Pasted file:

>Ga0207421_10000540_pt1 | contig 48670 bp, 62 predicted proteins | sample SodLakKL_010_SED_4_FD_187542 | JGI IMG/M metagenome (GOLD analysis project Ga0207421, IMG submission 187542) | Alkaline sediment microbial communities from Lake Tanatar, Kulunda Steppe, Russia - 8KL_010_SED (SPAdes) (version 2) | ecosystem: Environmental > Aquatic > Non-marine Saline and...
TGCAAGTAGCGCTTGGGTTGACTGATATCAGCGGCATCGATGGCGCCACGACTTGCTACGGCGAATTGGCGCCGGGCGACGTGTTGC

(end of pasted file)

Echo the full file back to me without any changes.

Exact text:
>Ga0207421_10000540_pt1 | contig 48670 bp, 62 predicted proteins | sample SodLakKL_010_SED_4_FD_187542 | JGI IMG/M metagenome (GOLD analysis project Ga0207421, IMG submission 187542) | Alkaline sediment microbial communities from Lake Tanatar, Kulunda Steppe, Russia - 8KL_010_SED (SPAdes) (version 2) | ecosystem: Environmental > Aquatic > Non-marine Saline and...
TGCAAGTAGCGCTTGGGTTGACTGATATCAGCGGCATCGATGGCGCCACGACTTGCTACGGCGAATTGGCGCCGGGCGACGTGTTGC